More from Song and Sword, the first novel I published, since I’m working on a sequel and need the motivation. This follows immediately after last week’s snippet.
“May I ask your name?” She was sure she had asked who he was before, but he had been trying to calm her and if he had answered she had missed it.
“My name is Pashevel,” he replied. “And may I ask who I have the honor of sharing my fire with?”
“Pash – !” She broke off, staring at him, her mouth open, her eyes wide. “Pashevel, son of Vellindrin?” He inclined his head in acknowledgement and she gasped. “My liege!” She tried to sit up again, clutching at the blanket as it slipped and falling backward, weak and unbalanced. “Prince Pashevel…”
“No, please. Just Pashevel.”
“But – but you are the Crown Prince…”
Yep. That’s right. The man she more or less accused of molesting her a few paragraphs back is the Crown Prince.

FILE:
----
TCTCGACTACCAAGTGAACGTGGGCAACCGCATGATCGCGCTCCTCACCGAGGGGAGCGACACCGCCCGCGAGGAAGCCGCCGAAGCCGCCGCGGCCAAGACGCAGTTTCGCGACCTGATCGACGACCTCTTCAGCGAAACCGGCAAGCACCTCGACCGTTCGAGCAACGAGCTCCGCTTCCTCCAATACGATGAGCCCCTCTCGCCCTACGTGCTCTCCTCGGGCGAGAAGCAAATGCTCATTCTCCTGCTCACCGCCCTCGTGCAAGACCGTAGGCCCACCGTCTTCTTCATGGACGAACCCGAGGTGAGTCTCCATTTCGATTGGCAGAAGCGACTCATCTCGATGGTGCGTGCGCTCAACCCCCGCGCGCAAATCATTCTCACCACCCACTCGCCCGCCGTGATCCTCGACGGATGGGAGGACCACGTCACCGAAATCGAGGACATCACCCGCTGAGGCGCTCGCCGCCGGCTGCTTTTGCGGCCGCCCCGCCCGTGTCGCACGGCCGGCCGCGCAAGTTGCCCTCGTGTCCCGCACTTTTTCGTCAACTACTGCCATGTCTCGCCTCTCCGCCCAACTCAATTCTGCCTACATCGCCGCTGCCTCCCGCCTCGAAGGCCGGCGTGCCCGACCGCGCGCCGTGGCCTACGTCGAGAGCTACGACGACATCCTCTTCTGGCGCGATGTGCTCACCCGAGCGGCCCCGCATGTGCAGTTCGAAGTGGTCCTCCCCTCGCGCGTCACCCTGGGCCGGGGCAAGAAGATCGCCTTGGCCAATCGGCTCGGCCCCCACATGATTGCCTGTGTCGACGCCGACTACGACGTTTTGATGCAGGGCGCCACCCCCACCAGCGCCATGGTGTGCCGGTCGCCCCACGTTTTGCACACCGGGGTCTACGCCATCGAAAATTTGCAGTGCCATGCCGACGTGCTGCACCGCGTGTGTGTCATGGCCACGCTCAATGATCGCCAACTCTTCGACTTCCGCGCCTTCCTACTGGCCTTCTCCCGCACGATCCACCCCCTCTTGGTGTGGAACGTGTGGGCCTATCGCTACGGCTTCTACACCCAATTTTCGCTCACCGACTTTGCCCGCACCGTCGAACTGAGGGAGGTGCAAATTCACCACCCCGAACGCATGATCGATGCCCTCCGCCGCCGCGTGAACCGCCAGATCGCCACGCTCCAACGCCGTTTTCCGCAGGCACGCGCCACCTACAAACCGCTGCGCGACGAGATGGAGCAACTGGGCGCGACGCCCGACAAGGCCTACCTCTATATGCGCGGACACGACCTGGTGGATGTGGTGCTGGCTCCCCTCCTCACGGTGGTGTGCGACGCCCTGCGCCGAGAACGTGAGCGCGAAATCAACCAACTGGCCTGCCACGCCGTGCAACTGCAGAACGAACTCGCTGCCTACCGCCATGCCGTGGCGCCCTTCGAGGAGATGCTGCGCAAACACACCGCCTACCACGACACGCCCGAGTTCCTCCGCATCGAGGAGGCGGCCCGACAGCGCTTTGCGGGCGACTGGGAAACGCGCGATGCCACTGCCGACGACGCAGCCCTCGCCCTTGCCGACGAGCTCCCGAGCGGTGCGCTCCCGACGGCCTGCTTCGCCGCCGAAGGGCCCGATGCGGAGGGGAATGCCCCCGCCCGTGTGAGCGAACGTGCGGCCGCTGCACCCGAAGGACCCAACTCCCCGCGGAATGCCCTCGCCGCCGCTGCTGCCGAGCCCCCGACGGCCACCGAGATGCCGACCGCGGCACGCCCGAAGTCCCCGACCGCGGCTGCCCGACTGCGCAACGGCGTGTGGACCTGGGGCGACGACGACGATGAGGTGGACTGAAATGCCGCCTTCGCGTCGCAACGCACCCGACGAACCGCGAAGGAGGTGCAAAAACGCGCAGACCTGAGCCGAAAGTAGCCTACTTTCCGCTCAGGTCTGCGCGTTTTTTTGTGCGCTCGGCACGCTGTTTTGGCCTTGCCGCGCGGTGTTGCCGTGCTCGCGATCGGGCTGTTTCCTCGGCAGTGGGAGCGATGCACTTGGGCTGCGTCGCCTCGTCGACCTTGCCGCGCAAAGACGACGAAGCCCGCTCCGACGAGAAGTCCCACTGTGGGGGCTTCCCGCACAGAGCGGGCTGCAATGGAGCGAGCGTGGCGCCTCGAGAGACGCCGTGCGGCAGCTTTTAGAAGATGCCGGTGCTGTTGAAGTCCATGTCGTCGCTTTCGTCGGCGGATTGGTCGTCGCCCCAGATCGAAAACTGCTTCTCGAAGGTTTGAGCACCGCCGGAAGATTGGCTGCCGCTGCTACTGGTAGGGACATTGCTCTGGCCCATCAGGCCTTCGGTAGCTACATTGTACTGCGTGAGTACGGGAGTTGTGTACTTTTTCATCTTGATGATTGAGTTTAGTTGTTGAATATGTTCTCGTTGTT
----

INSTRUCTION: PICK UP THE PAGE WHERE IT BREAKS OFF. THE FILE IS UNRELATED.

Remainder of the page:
Pashevel: a simple Elven Bard — and the Crown Prince
Marlia: a Paladin of Arithen, the Elven God of Justice – seeking vengeance for the destruction of her village
Dakkas: heir to the Drow throne — if his father and elder half-brother don’t kill him first
Kashrya: raised among a tribe of nomadic Humans, she is unaware of her true heritage — or of the prophecy that made her mother an outcast
Their goal: build a bridge between the Elves and their outcast brethren, the Drow, reuniting them and undoing the damage caused in a time so far gone that history has become legend and legend has become myth.
But first, they have a problem to solve: how do you stop a war that hasn’t started?
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